This week the mania for Environmental, Social and Governance (ESG) issues in companies appeared to get totally out of hand. ESG is a ragbag of policies that companies like to support to show how socially aware they are and are in keeping with the times and the mood of the public. Here are a couple of examples of this mania:
A report by Cliff Weight on the Tesco AGM noted this response to a question: “Are you plainly making a token gesture to climate change? Answer. We have >350 people working on these issues. We are very conscious of our responsibilities”. What exactly can these 350 people be working on? It seems a ridiculously high figure even allowing for the fact that Tesco has about 2,700 stores in the UK. The cost of 350 people must be high and these people are simply an unproductive overhead which all good businesses try to minimise. They are not adding to sales or making the business more efficient.
I also read the Annual Report of Speedy Hire – all 212 pages of it printed on heavy paper to add to our postman’s load. For a company that is in the business of hiring out tools and equipment they found it necessary to spend 2 pages on ESG issues and how they are reducing carbon emissions by converting to electric or hybrid vehicles. Their new “innovation centre” depot in Milton Keynes is powered by 670 solar panels and is also “home to a wellbeing and wildflower garden, an 18-metre living wall and beehives made from repurposed hard hats”.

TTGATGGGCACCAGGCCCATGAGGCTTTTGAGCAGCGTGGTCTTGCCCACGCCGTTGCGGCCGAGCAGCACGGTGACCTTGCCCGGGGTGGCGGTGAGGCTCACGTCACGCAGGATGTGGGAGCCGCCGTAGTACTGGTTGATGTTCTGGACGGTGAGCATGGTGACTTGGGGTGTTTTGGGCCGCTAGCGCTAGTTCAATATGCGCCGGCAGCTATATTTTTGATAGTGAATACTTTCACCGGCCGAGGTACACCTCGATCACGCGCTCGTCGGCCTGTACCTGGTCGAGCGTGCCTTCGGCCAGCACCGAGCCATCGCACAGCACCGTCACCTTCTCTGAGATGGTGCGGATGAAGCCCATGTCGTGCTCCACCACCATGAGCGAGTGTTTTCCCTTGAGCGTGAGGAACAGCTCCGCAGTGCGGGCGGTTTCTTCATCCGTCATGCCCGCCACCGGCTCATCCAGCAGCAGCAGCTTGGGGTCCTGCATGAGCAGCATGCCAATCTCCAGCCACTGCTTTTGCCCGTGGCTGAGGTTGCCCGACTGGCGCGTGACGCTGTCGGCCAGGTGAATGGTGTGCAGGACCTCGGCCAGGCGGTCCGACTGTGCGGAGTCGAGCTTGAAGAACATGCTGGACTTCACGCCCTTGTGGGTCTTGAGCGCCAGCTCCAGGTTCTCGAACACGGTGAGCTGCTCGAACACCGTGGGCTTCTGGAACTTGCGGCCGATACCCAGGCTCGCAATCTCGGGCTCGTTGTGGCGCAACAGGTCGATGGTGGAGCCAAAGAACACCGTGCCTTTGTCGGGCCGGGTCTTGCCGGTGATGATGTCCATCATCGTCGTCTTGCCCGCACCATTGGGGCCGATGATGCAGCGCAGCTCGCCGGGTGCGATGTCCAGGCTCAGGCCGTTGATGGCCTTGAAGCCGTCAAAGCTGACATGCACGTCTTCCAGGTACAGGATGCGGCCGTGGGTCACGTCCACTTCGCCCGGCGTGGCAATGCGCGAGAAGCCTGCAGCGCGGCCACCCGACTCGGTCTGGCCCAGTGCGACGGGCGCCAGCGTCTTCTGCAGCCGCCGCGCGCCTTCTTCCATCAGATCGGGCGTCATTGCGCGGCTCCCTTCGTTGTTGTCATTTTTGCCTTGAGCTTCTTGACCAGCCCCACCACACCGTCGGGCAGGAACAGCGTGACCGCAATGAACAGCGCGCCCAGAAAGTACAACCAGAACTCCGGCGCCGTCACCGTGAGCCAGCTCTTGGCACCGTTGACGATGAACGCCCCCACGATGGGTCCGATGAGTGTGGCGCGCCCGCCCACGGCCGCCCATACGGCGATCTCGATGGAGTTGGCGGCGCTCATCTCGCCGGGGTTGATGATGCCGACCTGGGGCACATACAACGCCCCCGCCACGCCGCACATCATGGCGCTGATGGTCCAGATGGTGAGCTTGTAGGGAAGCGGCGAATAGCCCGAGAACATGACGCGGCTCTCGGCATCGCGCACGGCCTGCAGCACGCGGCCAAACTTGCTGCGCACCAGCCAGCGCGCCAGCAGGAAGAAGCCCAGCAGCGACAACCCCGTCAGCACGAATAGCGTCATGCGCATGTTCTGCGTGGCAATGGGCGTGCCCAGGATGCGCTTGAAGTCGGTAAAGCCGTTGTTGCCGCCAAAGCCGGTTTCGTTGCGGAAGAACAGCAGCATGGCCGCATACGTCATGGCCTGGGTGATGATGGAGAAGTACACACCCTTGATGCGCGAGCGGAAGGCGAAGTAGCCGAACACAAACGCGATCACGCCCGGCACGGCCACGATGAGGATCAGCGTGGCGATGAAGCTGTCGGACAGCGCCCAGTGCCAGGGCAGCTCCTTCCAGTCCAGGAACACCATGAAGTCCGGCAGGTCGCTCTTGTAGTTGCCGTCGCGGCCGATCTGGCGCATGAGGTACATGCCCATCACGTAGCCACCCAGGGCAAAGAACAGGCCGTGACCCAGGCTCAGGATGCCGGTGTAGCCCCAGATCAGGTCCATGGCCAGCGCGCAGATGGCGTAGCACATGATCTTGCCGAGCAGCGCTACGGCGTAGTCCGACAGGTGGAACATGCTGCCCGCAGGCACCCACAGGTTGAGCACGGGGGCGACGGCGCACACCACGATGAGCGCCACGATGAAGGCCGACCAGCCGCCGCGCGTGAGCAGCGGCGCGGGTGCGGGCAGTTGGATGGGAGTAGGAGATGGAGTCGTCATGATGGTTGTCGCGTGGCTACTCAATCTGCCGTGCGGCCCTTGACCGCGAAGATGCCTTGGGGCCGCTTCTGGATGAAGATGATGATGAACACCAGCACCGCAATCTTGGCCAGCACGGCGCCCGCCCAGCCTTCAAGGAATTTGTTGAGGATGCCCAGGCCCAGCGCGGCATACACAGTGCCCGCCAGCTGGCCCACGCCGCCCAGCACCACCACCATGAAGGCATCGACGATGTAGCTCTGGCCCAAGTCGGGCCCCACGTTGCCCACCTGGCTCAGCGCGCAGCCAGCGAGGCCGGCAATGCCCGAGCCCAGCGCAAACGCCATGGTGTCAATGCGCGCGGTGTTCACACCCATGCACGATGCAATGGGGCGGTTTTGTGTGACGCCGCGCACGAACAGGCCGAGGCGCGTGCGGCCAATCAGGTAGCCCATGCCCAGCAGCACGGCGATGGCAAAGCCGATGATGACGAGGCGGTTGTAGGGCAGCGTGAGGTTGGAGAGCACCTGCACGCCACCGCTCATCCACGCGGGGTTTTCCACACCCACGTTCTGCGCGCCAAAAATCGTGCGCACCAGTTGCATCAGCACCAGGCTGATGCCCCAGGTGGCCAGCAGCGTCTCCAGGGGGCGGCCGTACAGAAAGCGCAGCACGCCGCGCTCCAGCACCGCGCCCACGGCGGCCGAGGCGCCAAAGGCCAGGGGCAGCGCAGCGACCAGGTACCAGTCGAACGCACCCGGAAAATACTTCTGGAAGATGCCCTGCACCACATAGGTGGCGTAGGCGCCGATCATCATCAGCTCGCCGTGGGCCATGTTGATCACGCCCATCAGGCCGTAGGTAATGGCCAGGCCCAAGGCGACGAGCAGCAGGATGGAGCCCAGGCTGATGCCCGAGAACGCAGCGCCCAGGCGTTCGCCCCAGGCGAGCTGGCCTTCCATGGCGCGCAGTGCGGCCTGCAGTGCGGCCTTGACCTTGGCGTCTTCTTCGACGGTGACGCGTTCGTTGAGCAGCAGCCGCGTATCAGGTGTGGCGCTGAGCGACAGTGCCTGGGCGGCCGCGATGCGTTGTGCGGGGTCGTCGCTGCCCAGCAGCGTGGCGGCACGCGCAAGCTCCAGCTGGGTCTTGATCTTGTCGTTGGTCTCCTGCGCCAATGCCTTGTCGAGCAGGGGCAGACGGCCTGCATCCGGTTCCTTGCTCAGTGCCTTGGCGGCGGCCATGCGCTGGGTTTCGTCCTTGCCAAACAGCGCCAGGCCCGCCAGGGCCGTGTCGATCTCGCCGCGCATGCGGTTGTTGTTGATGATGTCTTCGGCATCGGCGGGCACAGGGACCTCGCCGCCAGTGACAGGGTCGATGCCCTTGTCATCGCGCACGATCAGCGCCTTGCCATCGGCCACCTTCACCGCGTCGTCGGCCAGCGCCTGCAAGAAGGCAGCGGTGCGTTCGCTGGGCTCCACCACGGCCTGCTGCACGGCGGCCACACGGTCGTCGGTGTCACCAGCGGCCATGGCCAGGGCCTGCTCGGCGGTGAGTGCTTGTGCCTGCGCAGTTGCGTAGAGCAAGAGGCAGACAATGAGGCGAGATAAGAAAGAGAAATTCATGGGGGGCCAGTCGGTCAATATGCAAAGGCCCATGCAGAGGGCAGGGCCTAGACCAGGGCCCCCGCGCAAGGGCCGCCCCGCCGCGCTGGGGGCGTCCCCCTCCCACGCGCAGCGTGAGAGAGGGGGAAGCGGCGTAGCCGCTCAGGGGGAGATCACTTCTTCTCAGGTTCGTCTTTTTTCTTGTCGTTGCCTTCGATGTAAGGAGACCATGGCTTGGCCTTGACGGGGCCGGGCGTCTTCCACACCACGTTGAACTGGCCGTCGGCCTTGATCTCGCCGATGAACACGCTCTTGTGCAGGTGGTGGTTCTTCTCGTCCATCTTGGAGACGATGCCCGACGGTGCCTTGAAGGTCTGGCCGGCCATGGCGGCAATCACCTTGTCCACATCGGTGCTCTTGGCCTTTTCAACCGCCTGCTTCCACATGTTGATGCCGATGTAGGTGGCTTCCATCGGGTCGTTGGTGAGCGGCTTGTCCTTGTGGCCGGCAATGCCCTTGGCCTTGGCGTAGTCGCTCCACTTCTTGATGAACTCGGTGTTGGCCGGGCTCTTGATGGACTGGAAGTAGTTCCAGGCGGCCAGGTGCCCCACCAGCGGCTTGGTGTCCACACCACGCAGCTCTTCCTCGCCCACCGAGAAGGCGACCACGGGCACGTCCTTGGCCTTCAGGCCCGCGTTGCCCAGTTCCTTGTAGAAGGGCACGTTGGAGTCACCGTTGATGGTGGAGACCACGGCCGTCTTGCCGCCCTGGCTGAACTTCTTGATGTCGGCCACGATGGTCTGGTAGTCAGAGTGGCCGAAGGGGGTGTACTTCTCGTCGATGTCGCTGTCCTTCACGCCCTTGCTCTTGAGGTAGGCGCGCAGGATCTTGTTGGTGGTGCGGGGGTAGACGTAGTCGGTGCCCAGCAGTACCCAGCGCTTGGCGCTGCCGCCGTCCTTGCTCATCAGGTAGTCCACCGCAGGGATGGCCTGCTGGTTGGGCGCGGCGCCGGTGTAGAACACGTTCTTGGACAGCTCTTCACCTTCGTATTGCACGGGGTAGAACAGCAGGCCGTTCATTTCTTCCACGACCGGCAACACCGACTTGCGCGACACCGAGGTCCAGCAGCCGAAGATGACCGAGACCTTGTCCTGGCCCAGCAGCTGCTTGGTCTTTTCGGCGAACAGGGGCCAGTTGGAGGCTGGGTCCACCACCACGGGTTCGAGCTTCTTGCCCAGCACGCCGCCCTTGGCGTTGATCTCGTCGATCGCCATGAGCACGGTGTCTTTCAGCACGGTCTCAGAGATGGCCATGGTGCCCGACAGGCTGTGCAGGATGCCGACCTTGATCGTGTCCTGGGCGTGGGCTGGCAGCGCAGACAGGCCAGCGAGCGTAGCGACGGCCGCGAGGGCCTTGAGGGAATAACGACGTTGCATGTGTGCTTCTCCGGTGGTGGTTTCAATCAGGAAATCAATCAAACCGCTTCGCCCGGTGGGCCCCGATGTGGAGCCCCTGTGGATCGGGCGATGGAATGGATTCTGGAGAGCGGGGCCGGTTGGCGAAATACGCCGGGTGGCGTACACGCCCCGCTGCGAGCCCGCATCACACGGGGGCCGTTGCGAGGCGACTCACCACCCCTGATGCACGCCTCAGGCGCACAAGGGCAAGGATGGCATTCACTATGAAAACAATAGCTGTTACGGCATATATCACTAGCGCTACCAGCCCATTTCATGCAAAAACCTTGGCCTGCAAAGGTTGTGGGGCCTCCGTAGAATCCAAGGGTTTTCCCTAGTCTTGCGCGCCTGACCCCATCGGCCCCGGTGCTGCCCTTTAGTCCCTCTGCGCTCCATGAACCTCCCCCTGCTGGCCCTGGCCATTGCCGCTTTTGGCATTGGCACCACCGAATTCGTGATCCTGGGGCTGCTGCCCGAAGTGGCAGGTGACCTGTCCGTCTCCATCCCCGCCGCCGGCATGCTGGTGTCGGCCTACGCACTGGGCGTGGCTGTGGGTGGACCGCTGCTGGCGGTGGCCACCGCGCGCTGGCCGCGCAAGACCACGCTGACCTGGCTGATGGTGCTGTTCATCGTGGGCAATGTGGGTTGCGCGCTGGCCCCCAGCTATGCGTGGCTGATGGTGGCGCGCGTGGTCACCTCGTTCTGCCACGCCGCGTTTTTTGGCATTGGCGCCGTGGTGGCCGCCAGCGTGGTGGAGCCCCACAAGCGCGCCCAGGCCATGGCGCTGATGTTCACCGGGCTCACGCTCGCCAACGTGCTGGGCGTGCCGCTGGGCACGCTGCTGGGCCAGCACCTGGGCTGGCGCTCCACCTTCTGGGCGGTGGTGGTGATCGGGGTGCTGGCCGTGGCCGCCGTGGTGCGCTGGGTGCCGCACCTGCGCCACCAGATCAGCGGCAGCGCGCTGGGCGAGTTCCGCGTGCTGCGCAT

The Report also says: “Speedy has long been committed to sustainable growth and recognises the increasing stakeholder focus on climate change and the related environmental, social and governance considerations within its business. A new Sustainability Committee of the Board has been established to assist the Board in its oversight of the Company’s ESG strategy and support the Board on all sustainability matters. This will include supporting the Board’s ongoing evaluation of environmental risks and our reporting under the Taskforce for Climate Related Financial Disclosures”. So that’s more unproductive effort to divert the attention of management.
These are typical examples of what every Annual Report of public companies now contain with companies keen to demonstrate that they are in the vanguard of a social revolution. But does it really help to improve the returns to shareholders?
A report in the FT suggests there is some reaction against this mania with an article headlined “Shareholders back away from green petitions in US proxy voting season”. The article suggests shareholder resolutions on ESG issues are being defeated, particularly those that impose prescriptions on management although there is more support for improved reporting.
Perhaps if we are heading into a recession as some people believe, we may see a reduction in this needless expenditure of money and management time on unproductive issues.
Note that I hold no shares in Tesco or Speed Hire at the present time.
Roger Lawson (Twitter: https://twitter.com/RogerWLawson )
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